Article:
Where do we even begin?
It's a question every journalist faces in every story. Joe Soucheray answered it the other day in a way that will be familiar to readers of the Pioneer Press: by making himself out to be the lead character in a hardboiled pulp detective novel, the only guy with half his sanity or an ounce of decency in a world gone mad, an everyman who can't help but find himself in trouble with the wrong sort of people.
According to Soucheray's piece, he was just mindin' his own business, out for a walk around his own city, when a "car that had seen better days" with two women in it stopped, and the driver asked him "what town they were in." The columnist gets asked directions a lot, he says, because he looks like someone "who knows his streets."
And how lucky these women were: He does. They were in the city of St. Paul, Minnesota. Joe Soucheray's town.
Soucheray colors his report of this moment by saying the women were "large and heavily tattooed," while wondering if this description is "even apropros of anything." (It is, but only if you're a prick.)
Joe and the driver carry on a discussion about what part of St. Paul she had arrived in. This goes on for a surprisingly long period of time, and is very boring. Here's an excerpt:
"You are in the middle of town," I said. "You couldn't be more in the middle."
If, in this moment, Joe took a long drag from his cigarette, took a jaded-eye look around, and thought that the town had seen better days, this is left to the reader's imagination.
The driver tells Soucheray the two of them had exited the highway at Dale Street. Soucheray knows Dale -- he knows these streets -- and tells them where that is, and how they could get back to the highway, "on the off-chance that my getting them back... would get them out of town." Soucheray has decided St. Paul has no more need of these large women with tattoos.
By now, if you're reading this, you're thinking, Then what happened? Or maybe: This man has a job as a newspaper columnist?
Answers: nothing, and yes.
Yet Joe presses on, processing the event as one of "two gals" who are simply "disconnected from reality," and so "dumb" they didn't even meet "life's most essential need, knowing where you are."
But then Soucheray told the story to "a buddy with law enforcement background in his family." (Note: As far as we know, this man's connection to the law is that his wife's uncle is a dog catcher.) This man and our gritty main character engage in a dialogue, which goes as follows:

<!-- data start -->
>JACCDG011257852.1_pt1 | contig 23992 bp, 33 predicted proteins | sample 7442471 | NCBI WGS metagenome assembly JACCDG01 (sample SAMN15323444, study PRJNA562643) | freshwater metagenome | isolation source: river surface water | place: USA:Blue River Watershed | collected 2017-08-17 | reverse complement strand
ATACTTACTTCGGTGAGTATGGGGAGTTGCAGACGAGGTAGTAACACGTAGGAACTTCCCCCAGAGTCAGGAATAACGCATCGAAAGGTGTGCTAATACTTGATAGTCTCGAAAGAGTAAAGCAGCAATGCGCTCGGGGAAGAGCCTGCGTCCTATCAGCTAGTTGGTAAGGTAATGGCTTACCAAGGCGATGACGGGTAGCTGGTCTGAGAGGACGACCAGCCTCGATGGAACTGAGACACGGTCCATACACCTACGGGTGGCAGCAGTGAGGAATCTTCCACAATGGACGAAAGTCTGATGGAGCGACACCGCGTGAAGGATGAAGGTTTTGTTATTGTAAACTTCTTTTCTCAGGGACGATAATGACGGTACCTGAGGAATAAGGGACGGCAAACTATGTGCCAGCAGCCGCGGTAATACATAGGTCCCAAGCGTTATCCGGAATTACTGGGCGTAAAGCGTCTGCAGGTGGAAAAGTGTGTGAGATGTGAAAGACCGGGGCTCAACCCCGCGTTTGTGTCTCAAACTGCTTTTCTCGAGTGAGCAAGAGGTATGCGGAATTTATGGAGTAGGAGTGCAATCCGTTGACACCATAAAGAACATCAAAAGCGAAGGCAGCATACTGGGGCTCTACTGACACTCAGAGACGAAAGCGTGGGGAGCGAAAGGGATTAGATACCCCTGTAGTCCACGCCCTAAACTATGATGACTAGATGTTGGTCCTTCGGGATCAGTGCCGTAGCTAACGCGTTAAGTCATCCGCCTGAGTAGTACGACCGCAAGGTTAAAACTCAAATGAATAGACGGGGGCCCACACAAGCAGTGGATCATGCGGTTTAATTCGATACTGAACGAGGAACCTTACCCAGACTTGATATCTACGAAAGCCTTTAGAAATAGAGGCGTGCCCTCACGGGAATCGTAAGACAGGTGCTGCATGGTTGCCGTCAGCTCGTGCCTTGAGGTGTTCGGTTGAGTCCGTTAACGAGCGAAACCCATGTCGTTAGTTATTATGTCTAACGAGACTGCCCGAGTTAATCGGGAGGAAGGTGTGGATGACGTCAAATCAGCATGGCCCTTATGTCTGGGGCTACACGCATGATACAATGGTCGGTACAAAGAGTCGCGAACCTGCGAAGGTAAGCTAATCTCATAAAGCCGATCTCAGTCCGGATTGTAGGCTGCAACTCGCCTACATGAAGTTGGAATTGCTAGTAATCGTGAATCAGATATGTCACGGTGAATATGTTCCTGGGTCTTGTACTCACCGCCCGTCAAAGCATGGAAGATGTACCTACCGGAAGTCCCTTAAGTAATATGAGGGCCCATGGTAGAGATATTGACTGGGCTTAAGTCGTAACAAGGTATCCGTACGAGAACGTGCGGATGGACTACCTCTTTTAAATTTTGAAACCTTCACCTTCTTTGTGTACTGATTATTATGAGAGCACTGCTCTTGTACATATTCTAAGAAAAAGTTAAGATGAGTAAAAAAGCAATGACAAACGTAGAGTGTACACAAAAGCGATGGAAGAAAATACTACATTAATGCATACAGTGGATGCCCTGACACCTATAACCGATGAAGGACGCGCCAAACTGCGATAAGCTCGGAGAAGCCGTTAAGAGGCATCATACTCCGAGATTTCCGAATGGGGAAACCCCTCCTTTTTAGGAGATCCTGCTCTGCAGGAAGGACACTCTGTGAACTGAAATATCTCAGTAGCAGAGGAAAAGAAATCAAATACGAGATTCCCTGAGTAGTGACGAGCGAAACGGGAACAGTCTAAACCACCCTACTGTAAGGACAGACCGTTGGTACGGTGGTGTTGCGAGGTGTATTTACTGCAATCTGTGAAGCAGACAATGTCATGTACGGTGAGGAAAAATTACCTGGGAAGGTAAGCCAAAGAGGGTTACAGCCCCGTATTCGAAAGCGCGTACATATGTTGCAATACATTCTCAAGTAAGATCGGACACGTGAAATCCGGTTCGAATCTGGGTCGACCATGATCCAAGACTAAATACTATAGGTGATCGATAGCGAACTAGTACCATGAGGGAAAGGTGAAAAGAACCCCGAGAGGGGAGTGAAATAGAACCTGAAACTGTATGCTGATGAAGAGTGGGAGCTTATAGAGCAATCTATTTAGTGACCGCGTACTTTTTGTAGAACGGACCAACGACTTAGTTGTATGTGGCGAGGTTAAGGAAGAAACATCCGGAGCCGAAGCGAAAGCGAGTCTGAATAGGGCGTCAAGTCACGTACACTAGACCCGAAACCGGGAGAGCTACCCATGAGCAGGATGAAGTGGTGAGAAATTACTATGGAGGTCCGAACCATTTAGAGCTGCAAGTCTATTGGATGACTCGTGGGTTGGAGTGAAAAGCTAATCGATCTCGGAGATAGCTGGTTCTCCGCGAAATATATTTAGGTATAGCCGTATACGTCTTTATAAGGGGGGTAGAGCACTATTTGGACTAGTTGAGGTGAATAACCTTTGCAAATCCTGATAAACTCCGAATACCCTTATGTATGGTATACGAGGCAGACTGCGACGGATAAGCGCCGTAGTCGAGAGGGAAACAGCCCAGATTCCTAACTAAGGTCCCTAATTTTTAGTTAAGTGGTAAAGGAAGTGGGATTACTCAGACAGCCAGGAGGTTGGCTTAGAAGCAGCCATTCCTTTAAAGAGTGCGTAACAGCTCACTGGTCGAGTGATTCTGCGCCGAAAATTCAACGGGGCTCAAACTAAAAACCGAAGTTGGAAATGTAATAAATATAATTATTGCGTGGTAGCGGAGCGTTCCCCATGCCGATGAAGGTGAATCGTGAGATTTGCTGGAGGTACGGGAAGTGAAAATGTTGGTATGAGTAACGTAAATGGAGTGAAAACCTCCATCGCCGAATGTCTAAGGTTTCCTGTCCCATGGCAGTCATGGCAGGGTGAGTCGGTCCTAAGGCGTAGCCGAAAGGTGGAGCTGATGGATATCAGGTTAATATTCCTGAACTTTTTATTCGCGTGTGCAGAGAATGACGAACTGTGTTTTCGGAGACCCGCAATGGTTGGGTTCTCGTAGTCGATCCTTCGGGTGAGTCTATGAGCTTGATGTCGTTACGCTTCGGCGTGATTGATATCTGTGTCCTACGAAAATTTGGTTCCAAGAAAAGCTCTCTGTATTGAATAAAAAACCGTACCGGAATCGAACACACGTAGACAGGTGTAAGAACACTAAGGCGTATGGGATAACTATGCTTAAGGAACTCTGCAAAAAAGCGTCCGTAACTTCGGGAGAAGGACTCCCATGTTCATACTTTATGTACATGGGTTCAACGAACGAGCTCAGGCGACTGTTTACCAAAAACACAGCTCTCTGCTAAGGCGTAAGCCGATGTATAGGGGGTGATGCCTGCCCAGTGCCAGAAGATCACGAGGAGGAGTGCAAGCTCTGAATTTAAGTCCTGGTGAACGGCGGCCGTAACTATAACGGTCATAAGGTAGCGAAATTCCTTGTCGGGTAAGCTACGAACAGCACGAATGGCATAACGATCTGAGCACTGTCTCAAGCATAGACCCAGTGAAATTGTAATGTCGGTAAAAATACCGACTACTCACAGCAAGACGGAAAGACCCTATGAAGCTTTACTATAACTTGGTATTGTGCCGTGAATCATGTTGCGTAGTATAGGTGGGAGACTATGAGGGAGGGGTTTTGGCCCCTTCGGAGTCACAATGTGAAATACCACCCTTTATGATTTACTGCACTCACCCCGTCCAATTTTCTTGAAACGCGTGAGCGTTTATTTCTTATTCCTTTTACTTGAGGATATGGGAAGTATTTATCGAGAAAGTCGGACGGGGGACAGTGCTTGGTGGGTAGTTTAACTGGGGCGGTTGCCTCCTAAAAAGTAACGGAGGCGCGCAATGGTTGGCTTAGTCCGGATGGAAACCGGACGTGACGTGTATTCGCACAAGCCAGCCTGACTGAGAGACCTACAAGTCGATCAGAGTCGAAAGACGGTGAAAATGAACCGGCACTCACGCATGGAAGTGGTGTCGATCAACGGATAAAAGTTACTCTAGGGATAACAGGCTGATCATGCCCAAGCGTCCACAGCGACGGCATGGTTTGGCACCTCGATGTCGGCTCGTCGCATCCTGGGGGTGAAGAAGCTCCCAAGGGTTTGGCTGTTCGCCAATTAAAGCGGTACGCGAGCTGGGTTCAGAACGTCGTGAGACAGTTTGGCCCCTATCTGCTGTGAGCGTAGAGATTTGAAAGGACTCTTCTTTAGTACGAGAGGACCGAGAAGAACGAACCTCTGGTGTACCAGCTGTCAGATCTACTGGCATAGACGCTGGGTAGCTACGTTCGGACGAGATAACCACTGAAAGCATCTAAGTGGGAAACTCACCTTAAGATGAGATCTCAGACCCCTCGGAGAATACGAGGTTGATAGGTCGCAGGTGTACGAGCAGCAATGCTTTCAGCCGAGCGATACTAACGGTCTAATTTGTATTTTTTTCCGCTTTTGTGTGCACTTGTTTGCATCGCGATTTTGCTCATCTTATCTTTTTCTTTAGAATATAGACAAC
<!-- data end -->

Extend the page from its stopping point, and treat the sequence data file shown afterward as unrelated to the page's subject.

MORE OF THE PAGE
“What were you wearing?”
“Red shorts. Red shirt.”
“The walking shoes with the yellow neon stripes?”
“They figured you for a vulnerable adult and were probably sizing you up to take you down.”
Let's review. Joe foists this really dull story upon his friend -- a friend who is not a cop, but who is somehow related to a cop -- and this man immediately asks Soucheray: "Wait... don't you usually dress like someone with a disability?"
This conversation "gave [Soucheray] pause," and if it gave him pause, imagine how his editor felt when they first read it in a draft.
Why, he wonders, didn't they take his money? The dog-catcher's nephew-in-law says: "You talked too much. And you had no fear."
Soucheray observes that these women probably would've pulled a gun on him, too, because they "were not on their high school track teams" -- they're fat, remember when Joe said they were fat? -- and would not "have made it 10 steps in a foot race." (In case you had forgotten the fatness.)
Soucheray signs off with a warning for people to "be alert" and "dress smartly" while walking around the Crocus Hill area.
City Pages would like to offer a warning of our own: If you are ever in St. Paul and need directions, cover your tattoos, and consider losing weight. Drive a better car. Don't be "gals." Do not ask for help from one of those people who appears to have a disability, but actually doesn't, and in fact knows exactly where he is, knows these streets well -- a little too well, if you ask him.
Or better yet, just don't talk to Joe Soucheray. The last thing St. Paul needs is for him to think he's got another reason to write.
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